Becoming an electrician is a popular way to make a living in the USA and the rest of the world. This is because you not only get to work out in the field, but the pay is also quite attractive as well. But unlike other jobs where you can just get hired off of the streets, becoming an electrician involves a few more steps than that.
You need to go to school for it, and then prove your education level by taking an exam in order to become licensed or certified. This is because you are dealing with electricity, which can be very harmful or even deadly if you're not careful. These exams tend to cover everything from wiring methods to electrical knowledge to theory, and even safety measures and precautions.
As a result, electricians must be knowledgeable in a wide range of different areas in order to pass these exams and officially get licensed. Being an electrician can sometimes put you in potentially harmful situations, so knowing your stuff and how to handle a variety of different challenges is of the utmost importance. If not, you or someone you work with could end up getting seriously hurt.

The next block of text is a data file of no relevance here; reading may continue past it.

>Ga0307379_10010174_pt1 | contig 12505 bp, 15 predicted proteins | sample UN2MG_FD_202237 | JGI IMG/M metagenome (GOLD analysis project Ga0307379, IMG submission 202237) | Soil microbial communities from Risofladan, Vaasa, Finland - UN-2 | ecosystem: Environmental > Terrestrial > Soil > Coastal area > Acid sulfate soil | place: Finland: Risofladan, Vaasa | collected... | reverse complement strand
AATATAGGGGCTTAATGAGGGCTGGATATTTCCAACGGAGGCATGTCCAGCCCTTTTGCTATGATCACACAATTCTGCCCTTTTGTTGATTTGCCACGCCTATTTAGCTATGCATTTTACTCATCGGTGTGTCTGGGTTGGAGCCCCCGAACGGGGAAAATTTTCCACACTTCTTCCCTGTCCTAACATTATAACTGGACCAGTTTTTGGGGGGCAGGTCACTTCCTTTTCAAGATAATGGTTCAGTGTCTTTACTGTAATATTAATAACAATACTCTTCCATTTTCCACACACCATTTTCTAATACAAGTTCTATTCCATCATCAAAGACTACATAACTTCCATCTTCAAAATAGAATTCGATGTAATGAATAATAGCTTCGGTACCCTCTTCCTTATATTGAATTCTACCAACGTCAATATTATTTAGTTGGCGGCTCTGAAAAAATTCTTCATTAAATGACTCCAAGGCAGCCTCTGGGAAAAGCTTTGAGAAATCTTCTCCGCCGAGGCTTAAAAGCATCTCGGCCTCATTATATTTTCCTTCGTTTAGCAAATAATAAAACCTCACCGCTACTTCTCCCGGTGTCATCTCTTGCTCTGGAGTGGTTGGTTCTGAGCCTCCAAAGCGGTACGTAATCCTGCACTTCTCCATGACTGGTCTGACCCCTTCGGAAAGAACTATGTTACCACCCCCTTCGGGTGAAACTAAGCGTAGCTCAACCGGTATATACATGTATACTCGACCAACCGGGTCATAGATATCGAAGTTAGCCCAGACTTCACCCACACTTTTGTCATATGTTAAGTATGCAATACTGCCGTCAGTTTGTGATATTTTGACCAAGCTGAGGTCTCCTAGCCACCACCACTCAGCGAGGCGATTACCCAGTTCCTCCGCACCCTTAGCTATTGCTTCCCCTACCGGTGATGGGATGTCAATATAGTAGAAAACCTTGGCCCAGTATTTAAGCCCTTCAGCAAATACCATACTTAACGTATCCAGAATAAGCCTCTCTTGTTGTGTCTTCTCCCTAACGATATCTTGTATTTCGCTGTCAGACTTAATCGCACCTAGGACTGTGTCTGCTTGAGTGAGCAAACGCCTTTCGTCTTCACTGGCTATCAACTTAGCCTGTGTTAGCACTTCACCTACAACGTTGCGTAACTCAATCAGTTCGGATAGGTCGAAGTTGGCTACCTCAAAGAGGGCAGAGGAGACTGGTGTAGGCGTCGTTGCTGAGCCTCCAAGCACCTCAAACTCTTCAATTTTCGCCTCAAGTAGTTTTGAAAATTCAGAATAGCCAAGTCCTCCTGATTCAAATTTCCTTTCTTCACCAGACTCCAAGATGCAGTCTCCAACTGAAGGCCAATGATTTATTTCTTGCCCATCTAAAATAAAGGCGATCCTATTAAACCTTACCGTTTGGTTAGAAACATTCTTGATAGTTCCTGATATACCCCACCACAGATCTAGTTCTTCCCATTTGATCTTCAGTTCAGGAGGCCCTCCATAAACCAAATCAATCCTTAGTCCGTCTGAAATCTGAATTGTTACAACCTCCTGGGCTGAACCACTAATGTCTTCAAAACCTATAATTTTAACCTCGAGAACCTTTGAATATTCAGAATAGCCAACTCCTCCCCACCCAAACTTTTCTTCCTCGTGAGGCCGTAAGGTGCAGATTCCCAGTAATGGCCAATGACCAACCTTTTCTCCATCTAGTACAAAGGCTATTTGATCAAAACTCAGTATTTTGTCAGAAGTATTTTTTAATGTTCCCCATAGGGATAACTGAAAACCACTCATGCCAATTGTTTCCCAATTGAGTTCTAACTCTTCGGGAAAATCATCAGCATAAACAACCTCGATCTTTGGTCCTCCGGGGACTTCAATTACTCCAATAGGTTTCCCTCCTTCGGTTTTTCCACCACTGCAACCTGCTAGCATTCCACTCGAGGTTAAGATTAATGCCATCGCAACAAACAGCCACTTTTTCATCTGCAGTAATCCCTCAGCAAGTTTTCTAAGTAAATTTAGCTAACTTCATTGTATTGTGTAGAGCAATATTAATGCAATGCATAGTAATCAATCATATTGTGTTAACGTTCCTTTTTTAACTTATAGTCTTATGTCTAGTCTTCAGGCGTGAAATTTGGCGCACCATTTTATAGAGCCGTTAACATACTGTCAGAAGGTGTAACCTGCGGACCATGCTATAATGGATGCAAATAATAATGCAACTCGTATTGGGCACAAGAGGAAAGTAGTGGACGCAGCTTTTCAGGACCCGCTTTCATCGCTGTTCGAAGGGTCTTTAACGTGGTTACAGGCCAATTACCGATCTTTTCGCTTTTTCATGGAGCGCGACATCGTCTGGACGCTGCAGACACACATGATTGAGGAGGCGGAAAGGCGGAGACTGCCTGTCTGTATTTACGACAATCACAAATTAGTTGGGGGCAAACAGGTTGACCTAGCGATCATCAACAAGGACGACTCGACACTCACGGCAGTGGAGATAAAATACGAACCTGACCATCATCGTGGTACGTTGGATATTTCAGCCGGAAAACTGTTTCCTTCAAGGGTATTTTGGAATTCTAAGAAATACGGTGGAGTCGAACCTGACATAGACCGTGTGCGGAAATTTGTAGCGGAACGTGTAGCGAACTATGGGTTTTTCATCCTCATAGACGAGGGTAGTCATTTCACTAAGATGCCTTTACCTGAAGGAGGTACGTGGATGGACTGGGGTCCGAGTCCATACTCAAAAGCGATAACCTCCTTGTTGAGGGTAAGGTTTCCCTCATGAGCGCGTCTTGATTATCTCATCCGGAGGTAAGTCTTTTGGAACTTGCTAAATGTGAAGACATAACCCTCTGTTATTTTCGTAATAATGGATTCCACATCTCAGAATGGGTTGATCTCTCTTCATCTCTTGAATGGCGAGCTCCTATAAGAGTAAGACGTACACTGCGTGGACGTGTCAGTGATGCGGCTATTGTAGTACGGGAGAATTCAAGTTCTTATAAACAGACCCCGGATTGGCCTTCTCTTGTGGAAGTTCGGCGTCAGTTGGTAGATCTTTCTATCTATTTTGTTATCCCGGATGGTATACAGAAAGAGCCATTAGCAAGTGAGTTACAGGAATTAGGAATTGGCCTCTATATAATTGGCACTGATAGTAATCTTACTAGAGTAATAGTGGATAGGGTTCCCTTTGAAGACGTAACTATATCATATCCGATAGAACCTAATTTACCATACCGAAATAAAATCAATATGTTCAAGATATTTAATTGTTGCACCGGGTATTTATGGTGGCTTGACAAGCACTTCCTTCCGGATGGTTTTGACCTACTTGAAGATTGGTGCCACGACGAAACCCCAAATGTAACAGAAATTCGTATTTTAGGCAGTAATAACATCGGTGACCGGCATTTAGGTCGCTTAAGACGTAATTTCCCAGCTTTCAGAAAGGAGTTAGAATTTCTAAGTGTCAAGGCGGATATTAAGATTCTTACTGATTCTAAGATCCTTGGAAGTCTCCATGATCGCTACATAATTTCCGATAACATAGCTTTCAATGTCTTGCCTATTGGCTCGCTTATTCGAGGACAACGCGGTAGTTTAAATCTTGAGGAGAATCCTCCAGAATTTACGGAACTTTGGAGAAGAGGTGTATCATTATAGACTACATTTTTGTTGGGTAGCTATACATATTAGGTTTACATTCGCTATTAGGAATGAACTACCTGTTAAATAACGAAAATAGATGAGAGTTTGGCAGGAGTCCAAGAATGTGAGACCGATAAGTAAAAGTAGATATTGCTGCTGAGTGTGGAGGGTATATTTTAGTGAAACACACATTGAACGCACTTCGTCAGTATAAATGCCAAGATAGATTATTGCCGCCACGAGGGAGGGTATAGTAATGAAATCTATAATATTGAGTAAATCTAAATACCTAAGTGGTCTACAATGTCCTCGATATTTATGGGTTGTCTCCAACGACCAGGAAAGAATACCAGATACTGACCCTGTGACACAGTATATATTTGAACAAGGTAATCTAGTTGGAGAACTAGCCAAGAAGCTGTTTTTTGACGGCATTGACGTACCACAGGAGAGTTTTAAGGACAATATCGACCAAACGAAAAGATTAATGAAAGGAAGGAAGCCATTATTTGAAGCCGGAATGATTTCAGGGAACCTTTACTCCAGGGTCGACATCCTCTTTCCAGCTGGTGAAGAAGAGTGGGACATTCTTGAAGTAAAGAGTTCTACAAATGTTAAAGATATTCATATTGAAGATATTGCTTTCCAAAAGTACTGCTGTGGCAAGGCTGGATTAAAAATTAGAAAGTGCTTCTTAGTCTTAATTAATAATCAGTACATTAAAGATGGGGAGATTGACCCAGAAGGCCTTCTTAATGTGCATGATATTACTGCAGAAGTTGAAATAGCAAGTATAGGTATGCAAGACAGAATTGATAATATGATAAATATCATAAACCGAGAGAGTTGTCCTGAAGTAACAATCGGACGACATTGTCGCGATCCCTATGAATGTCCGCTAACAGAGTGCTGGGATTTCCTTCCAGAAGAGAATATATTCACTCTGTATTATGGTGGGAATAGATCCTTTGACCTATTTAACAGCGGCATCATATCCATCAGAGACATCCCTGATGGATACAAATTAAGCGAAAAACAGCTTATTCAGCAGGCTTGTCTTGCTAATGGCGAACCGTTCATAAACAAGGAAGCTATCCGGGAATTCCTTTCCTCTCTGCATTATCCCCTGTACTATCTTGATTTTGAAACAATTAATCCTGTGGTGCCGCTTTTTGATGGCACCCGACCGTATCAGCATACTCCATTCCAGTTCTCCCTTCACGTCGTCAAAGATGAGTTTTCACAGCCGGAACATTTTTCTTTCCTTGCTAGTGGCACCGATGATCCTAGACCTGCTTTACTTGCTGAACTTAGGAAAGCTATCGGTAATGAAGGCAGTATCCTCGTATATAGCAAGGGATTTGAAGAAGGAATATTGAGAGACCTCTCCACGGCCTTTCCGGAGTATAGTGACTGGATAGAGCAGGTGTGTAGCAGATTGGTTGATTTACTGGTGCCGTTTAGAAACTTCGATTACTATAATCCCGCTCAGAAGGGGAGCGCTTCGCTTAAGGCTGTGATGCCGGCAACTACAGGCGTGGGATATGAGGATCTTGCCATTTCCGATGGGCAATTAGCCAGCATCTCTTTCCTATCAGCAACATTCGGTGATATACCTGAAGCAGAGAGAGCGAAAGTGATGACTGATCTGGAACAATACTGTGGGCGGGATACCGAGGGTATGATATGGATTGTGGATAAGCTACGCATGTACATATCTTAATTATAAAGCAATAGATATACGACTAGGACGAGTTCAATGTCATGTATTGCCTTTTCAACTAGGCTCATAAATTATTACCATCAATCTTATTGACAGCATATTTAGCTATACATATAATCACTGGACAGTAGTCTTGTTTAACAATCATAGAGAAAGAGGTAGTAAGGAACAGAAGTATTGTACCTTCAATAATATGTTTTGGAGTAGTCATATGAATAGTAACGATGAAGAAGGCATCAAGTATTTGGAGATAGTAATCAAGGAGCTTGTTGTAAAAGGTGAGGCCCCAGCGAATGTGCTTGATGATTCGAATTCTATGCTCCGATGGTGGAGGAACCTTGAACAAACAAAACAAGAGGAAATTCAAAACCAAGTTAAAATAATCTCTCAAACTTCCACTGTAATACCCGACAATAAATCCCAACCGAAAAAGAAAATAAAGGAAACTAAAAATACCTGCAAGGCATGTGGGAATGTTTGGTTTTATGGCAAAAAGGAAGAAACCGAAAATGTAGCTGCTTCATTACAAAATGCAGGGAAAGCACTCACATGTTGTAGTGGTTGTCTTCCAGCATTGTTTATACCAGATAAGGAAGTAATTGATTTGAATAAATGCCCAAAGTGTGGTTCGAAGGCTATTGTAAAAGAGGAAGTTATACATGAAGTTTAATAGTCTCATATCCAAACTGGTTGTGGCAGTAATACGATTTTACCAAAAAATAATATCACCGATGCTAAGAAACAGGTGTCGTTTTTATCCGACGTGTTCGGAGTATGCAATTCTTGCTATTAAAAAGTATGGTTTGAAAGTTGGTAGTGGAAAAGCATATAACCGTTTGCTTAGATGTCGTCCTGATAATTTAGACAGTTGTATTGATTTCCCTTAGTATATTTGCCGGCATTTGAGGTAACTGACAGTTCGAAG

Do you think you have the knowledge to pass a quiz on knowledge every electrician should know? If so, read on and get ready to challenge yourself.
The grounded conductor, also known as the neutral conductor, cannot be green. Green is the color used for a grounding conductor, which is much different from the grounded variety.
A smoke detector is one of the best safety features a home can have. As a result, it is required that all U.S homes have one in every bedroom and at least one on every floor.
Before doing any sort of electrical work on a device or anything, you need to make sure it is powered off. If not, you could potentially shock yourself or fry the device while working on it.
While technically any ladder can be used by electricians, it should be ideally made of fiberglass. A wooden ladder can deteriorate, plastic ladders are low quality and aluminum ladders can conduct electricity.
While helping them up or calling 911 might seem like the right thing to do, the first thing you need to do is turn off the power source. This will not only stop them from being shocked, but also prevent others from getting shocked as well.